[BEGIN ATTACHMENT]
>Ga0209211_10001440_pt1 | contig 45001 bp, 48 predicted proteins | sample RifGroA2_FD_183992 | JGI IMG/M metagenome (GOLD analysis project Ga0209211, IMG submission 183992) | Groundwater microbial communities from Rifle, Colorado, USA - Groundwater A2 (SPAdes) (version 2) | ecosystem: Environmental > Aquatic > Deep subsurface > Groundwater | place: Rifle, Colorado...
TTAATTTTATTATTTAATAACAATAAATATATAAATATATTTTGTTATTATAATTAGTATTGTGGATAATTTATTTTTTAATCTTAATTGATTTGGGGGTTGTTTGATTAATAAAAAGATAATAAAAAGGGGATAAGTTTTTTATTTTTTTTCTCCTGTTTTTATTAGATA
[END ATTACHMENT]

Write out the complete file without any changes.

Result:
>Ga0209211_10001440_pt1 | contig 45001 bp, 48 predicted proteins | sample RifGroA2_FD_183992 | JGI IMG/M metagenome (GOLD analysis project Ga0209211, IMG submission 183992) | Groundwater microbial communities from Rifle, Colorado, USA - Groundwater A2 (SPAdes) (version 2) | ecosystem: Environmental > Aquatic > Deep subsurface > Groundwater | place: Rifle, Colorado...
TTAATTTTATTATTTAATAACAATAAATATATAAATATATTTTGTTATTATAATTAGTATTGTGGATAATTTATTTTTTAATCTTAATTGATTTGGGGGTTGTTTGATTAATAAAAAGATAATAAAAAGGGGATAAGTTTTTTATTTTTTTTCTCCTGTTTTTATTAGATA